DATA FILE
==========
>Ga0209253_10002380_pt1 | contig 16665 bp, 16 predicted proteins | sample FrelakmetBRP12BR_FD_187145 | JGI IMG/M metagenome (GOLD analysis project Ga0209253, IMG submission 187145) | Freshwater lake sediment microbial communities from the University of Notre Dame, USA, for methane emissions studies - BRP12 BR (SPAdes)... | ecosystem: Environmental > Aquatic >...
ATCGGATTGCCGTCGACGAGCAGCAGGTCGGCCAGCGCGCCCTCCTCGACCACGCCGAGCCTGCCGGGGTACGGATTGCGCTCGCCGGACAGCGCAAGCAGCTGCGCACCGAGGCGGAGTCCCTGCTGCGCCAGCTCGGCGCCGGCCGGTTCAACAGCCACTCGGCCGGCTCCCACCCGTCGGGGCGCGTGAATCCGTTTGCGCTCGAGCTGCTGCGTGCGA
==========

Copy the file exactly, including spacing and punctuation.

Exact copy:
>Ga0209253_10002380_pt1 | contig 16665 bp, 16 predicted proteins | sample FrelakmetBRP12BR_FD_187145 | JGI IMG/M metagenome (GOLD analysis project Ga0209253, IMG submission 187145) | Freshwater lake sediment microbial communities from the University of Notre Dame, USA, for methane emissions studies - BRP12 BR (SPAdes)... | ecosystem: Environmental > Aquatic >...
ATCGGATTGCCGTCGACGAGCAGCAGGTCGGCCAGCGCGCCCTCCTCGACCACGCCGAGCCTGCCGGGGTACGGATTGCGCTCGCCGGACAGCGCAAGCAGCTGCGCACCGAGGCGGAGTCCCTGCTGCGCCAGCTCGGCGCCGGCCGGTTCAACAGCCACTCGGCCGGCTCCCACCCGTCGGGGCGCGTGAATCCGTTTGCGCTCGAGCTGCTGCGTGCGA